The Great Elmore Leonard Renaissance of the Late ’90s | CrimeReads

During his reign as the preeminent king of American crime lit, the late Elmore Leonard was often described as “the most cinematic novelist in the English language.” It was a designation he seemed to encourage, once remarking “I’ve always seen my books as movies.” To be fair, the cinematic track record of Leonard adaptations is [...]

Iris Murdoch: The Art of Fiction No. 117 – Paris Review

Murdoch and her husband live in a house in academic north Oxford. In its comfortably untidy rooms books overflow the shelves and are piled high on the floor. Even the bathroom is filled with volumes on language, including Dutch and Esperanto grammar books. Her paper-strewn second-floor study is decorated with oriental rugs and with paintings [...]

On the City of Florence’s Struggle to Get Back Dante’s Body | Literary Hub

Giovanni Boccaccio’s call for Florence to retrieve Dante’s corpse appears in retrospect to have been primarily an elaborate literary conceit. The city’s abusive treatment and subsequent unworthiness of Dante enabled Boccaccio to fulfill the principal aim of his biography—notably titled a “treatise in praise of Dante”—by casting the poet and his work as “divine.” Later [...]

“Beating the Bounds” | JSTOR Daily

Maps are only one way of knowing the shape of a place. Before the borders of England’s parishes were definitively mapped, people learned the boundaries of their community by foot. Every year, a few days before the feast of the Ascension, the members of each parish would come together to walk the edge of their [...]

Ukrainian Railroad Ladies – The Washington Post

When asked about his inspiration for “Ukrainian Railroad Ladies,” a series of portraits of women who work as traffic controllers and safety officers, photographer Sasha Maslov said, “As a photographer I was drawn to the architecture and interiors of these buildings. As a storyteller I was attracted by the anthropological and social roles played by [...]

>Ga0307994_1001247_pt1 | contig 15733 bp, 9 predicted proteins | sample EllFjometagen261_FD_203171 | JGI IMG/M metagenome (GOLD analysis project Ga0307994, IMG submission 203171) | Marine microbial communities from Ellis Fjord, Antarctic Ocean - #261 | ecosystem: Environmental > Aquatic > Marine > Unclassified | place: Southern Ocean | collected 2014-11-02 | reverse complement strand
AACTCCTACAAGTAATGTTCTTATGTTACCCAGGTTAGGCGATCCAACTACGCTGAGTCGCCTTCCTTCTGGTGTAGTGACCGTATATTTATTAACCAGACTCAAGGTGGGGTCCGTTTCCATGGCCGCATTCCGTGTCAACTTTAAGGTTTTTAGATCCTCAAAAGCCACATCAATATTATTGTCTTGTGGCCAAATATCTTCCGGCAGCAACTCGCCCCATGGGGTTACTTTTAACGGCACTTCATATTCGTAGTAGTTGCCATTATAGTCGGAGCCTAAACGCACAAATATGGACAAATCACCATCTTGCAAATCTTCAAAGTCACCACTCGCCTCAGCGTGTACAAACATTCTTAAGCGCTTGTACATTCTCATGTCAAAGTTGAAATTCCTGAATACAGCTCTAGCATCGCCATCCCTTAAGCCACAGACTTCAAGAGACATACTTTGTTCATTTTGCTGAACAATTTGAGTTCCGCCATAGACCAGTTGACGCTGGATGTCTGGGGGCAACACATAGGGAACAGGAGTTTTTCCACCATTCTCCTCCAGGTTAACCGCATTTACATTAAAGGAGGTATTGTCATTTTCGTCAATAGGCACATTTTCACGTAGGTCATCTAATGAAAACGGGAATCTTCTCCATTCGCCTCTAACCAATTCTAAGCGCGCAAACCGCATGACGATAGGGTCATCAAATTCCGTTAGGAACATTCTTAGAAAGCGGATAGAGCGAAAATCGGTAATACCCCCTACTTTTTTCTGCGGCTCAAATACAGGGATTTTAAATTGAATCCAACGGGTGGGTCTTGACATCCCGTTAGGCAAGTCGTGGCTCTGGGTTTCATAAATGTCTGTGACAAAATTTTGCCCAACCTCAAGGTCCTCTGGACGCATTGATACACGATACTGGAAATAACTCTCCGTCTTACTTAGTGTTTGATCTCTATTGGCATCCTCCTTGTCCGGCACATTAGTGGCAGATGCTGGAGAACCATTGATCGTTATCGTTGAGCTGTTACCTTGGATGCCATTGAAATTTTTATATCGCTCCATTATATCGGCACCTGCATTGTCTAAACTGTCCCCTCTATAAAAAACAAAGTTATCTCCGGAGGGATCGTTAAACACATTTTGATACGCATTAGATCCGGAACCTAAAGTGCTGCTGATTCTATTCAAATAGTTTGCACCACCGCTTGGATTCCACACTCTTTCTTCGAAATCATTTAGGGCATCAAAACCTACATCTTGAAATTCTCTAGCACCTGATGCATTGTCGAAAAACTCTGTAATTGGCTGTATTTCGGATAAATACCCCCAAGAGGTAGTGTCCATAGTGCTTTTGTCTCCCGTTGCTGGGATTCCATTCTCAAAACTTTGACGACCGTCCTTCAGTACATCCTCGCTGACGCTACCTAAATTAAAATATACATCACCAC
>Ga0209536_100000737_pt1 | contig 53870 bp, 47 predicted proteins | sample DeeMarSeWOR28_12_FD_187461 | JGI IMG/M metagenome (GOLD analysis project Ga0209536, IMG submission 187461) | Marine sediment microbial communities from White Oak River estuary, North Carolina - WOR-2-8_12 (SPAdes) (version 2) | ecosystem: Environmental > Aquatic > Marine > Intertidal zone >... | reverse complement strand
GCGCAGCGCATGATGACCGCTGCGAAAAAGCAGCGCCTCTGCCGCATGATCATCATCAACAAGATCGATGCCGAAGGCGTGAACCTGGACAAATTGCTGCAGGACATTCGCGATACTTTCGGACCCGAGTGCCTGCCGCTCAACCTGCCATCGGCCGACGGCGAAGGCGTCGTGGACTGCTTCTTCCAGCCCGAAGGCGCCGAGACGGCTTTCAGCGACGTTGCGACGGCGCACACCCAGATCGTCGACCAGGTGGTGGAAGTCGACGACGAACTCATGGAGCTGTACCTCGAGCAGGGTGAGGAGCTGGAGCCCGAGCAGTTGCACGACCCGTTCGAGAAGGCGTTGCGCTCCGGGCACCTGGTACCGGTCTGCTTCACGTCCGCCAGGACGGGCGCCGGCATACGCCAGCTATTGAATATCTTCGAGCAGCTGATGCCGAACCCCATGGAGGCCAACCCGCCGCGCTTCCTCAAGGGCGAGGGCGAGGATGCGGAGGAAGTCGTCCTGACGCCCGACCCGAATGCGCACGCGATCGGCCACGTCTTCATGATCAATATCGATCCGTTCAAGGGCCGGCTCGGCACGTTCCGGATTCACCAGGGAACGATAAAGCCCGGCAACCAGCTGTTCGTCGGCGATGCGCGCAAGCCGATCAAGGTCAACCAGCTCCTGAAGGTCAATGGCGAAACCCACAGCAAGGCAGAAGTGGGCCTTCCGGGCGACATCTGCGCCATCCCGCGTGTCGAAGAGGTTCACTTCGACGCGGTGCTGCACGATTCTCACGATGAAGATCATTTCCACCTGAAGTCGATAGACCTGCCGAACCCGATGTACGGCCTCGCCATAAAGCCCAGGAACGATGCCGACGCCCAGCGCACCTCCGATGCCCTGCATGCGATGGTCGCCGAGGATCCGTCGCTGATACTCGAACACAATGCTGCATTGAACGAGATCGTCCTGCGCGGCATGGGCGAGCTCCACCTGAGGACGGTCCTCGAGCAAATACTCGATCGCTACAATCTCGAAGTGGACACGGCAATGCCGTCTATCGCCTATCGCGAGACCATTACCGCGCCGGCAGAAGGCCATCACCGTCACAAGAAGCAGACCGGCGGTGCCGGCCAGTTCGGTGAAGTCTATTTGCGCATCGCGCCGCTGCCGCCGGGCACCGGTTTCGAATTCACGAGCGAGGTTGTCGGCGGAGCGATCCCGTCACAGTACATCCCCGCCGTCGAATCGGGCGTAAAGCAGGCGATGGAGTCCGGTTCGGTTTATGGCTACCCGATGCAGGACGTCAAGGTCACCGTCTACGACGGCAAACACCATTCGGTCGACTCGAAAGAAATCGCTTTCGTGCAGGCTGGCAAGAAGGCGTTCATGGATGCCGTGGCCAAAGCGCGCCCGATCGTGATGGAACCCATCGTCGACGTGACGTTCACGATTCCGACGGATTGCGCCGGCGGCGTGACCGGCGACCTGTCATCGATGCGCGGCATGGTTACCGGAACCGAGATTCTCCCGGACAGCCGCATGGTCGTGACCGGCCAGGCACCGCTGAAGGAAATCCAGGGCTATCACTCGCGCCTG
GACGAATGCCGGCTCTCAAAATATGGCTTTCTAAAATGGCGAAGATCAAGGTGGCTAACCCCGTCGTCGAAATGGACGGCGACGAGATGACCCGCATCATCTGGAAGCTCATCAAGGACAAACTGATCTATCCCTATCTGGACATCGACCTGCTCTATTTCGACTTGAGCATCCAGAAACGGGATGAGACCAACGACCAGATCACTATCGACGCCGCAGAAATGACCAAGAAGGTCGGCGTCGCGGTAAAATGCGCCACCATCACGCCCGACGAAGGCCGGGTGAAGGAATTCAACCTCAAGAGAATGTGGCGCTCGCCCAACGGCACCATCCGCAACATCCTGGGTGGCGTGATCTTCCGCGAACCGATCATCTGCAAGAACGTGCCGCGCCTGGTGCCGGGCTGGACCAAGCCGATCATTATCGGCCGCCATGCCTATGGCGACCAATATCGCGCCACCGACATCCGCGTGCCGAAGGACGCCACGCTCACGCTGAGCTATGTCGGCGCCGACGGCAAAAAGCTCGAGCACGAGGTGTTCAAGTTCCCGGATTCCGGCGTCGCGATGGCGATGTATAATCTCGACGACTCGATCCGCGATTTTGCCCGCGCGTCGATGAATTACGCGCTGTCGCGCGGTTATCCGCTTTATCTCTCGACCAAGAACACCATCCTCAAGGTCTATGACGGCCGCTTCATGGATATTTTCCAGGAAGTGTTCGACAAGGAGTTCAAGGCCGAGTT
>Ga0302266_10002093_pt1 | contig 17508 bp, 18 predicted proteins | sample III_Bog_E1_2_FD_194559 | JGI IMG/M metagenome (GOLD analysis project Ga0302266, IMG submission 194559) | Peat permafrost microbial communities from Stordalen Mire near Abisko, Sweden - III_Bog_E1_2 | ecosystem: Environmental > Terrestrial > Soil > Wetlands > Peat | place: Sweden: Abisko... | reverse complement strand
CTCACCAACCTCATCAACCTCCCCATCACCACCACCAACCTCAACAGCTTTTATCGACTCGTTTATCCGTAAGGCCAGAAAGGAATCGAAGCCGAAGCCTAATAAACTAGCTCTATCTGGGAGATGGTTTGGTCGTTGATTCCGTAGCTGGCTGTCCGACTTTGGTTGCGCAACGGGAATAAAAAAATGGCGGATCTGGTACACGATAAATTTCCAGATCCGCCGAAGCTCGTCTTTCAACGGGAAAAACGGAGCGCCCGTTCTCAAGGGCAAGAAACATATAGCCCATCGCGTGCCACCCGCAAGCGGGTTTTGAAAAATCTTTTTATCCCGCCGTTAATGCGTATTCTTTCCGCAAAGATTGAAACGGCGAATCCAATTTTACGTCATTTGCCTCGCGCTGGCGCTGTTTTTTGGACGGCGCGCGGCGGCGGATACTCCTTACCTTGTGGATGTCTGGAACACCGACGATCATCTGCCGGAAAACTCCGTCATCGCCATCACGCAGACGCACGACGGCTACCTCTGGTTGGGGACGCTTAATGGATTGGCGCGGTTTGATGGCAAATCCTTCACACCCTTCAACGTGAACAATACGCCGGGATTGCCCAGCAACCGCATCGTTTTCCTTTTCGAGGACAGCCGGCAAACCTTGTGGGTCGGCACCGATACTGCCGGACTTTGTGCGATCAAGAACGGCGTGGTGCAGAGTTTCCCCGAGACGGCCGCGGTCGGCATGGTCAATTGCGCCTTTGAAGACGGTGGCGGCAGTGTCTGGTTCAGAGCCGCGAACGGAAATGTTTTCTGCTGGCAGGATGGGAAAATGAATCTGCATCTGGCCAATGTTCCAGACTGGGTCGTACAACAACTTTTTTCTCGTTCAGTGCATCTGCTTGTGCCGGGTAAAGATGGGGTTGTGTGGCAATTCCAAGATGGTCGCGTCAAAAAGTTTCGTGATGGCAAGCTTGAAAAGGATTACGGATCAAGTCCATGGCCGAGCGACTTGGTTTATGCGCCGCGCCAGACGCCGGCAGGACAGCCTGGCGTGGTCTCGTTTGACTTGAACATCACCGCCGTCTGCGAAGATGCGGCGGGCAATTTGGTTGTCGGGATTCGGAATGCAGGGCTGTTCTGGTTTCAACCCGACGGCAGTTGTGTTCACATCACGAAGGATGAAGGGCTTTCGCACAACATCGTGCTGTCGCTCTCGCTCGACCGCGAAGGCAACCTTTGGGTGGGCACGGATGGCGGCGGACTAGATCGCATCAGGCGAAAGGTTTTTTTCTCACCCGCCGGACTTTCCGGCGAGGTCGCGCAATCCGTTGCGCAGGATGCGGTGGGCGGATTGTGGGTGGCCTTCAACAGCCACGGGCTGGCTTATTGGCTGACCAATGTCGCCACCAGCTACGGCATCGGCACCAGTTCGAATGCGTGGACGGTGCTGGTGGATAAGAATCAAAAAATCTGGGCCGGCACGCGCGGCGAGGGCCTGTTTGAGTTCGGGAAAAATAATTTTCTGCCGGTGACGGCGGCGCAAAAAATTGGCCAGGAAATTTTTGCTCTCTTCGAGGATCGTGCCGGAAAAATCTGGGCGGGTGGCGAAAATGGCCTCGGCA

The Perils of Antoinette | by Hilary Mantel | The New York Review of Books

In Sofia Coppola’s film Marie Antoinette—as in Stephen Frears’s The Queen, about Elizabeth II—there are repeated scenes in which a rumpled royal person wakes up, dazed, and—yawning and rearranging herself—passes from the unreality of dreams to the unreality of a waking life as a queen. Coppola’s film has a beautiful sleepwalker at its center, and [...]

The page’s the thing – take it from Shakespeare’s earliest readers | Stage | The Guardian

When we watch King Lear, he suggested, we see merely the mundanely pitiful “old man tottering about the stage with a walking-stick”, but when “we read it, we see not Lear but we are Lear”. Deep engagement with the plays meant private study, not public spectacle. — Read on http://www.theguardian.com/stage/2020/apr/01/reading-shakespeare-book-plays-emma-smith

Live with Carnegie Hall | Carnegie Hall

Music has the undeniable power to comfort, uplift, connect, and inspire. In response to this unprecedented time, we invite you to join us for an entirely new original online series: Live with Carnegie Hall. Tune in for unforgettable episodes that feature some of the world’s finest artists as they share behind-the-scenes stories, excerpts from past [...]

Giovanni Domenico Tiepolo | The Procession of the Trojan Horse into Troy | NG3319 | National Gallery, London

The Building of the Trojan Horse and The Procession of the Trojan Horse are part of a series illustrating the fall of Troy, an ancient city on the coast of Turkey that was besieged by Greek armies for ten years. The Trojan War was one of the most important events in Greek mythology. According to [...]